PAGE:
How do you train for a trek?

How do you train for a trek?

Planning for a spring or summer trek? Have you thought about training for it? Elisabeth Moreau, personal trainer and trekker will guide you.

Backpack, walking shoes, everything's all set for your trek. Just one more thing to check. Is your body ready for the effort you're about to require? It might be your first one, or maybe a more challenging trek than usual, so to put luck on your side and fully enjoy your trek, Elisabeth Moreau, physical therapist and trekker, will guide you to get the most enjoyment from your walk.

Why prepare physically for a trek?

"Often, people setting out on a trek do not necessarily realise the physical and mental resources they'll need," begins Elisabeth Moreau, personal trainer. "Based on the terrain of the trek, your general level of physical fitness, and even where you live (flat areas are less helpful), you can encounter more or less difficulty." So to have the most pleasant experience possible, it's best to limit the risk of injury by training your entire body.

💡Tip from Elisabeth: I recommend choosing a trek based on your basic physical fitness and the time you have to prepare. That reduces the risk of injury and joint pain, and increases your chances of having fun!

How much time should you train before setting out on a trek?

Elisabeth doesn't make any firm pronouncements on the issue: "The length of training before a trek will depend on many factors. The level of difficulty of the trek you've chosen, if it's a several-day trek, and your basic physical fitness." In general, training for 2 weeks before your trek when you aren't already used to walking isn't going to be of much use. Elisabeth guides us towards a physical training period of 3 to 4 months before departure. To adapt based on daily exercise practices, of course. For regular walkers - that is, for those who have dedicated at least two hours a week to walking at a moderate pace for the past 6 months - your training has taken place throughout the year, so all that's left is to add some strength training workouts.

Still, plan for around 3 workouts a week lasting between 30 minutes and 1.5 hours for the best preparation.

How do you train for a hike or a trek?

For a hike, you need a strong heart and solid legs. For a trek, you'll add the weight of a backpack. So you'll need a strong core as well! And Elisabeth won't say otherwise, since even as a cross training practitioner, she felt the weight of that infamous backpack during her first trek!

What does good physical preparation look like?

For good training, the recipe is almost simple. After you plan out your route, you more or less know what awaits you. How much gradient? How much altitude? What daily distances are you planning? What type of surface? Rock, snow, pavement? Once you've done this little analysis, you'll be able to create a workout programme that will involve the different physical abilities required by your trek.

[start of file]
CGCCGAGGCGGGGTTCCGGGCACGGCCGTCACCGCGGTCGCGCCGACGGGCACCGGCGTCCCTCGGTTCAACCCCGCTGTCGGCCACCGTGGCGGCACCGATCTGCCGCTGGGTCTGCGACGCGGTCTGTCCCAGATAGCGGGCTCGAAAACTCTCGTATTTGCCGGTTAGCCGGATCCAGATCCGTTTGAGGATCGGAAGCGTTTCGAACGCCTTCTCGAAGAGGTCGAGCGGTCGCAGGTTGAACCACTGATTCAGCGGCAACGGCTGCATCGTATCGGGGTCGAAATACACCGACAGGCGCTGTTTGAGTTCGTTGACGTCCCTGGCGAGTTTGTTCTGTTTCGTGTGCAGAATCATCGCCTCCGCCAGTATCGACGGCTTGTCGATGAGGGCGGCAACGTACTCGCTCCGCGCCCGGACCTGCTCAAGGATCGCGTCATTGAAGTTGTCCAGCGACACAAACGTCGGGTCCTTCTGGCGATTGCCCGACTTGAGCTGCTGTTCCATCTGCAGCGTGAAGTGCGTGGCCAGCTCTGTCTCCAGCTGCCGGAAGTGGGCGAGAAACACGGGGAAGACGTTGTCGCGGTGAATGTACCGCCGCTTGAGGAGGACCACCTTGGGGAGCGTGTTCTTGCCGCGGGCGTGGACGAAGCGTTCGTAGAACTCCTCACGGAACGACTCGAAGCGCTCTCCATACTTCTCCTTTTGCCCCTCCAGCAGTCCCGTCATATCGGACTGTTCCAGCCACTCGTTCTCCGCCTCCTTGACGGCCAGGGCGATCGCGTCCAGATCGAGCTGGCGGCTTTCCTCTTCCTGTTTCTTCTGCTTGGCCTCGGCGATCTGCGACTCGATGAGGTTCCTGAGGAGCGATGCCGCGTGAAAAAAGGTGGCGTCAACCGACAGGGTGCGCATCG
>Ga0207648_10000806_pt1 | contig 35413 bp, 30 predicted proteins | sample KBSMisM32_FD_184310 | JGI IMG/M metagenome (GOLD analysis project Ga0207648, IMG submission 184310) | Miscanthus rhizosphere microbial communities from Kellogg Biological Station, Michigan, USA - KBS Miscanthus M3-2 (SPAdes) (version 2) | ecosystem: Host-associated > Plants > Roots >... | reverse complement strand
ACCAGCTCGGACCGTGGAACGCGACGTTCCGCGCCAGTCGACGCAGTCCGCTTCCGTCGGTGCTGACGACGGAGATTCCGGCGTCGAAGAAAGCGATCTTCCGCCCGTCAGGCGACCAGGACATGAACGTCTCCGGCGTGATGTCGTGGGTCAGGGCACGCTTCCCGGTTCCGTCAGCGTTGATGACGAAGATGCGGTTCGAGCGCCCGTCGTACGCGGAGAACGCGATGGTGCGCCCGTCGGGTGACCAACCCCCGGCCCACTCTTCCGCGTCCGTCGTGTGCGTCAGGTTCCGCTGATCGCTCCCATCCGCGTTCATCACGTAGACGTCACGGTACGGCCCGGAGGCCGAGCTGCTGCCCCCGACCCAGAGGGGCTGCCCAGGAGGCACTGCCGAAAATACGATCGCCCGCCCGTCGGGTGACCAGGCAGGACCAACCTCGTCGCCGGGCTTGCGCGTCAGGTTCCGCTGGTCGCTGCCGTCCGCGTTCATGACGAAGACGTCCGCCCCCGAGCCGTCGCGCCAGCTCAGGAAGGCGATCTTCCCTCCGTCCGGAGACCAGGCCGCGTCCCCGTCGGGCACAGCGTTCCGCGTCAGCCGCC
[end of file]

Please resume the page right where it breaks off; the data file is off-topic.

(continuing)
What physical qualities should you work on to get luck on your side for a trek?

For Elisabeth, there are two main physical skills to develop and maintain in order to go trekking:

● Cardio: to develop cardio, you can first focus on long, moderate-intensity physical activities. And if your trek has a lot of steep gradients, don't hesitate to do some """interval " training to promote endurance. That involves shorter training sessions with variations in intensity that can go back and forth between low and high intensity.

● Strength: to develop strength, weight training or strength training are your friends. Your workouts can be oriented more specifically towards your core and specifically strengthening the muscles that stabilise your knee and ankle joints. The goal is to reduce the risk of injury and be able to cushion the shocks related to the weight of the backpack on your body.

What type of training do you need? Take the test!

According to our coach, physical preparation depends on each individual's weaker points. Two people leaving for the same trek won't necessarily need the same training. For good training - meaning, training that's adapted to your needs - inventory your strengths and weaknesses and adjust your preparation accordingly! a how-toElisabeth proposes doing a test by going for a walk for several hours (1.5 to 2.5 hours) in near-trekking conditions: "Two or three long walks with a 10 to 15 kg backpack. You'll become aware of the effort that awaits you. Ultimately, for me, it wasn't the weight of the bag that bothered me most, it was pain in my feet.

Feedback: What about you - how do you feel with a loaded backpack? What bothers you the most? Your breathing? The strength of your legs? The weight on your shoulders? After that, focus on the physical aspect that seems the most relevant to improve.

● For shortness of breath,

⇒ outdoors, try interval workouts (between 30 and 45 minutes with variations in intensity) or endurance sports (walking, cycling, running, swimming) at a moderate intensity for a longer time (between 1-1.5 hours).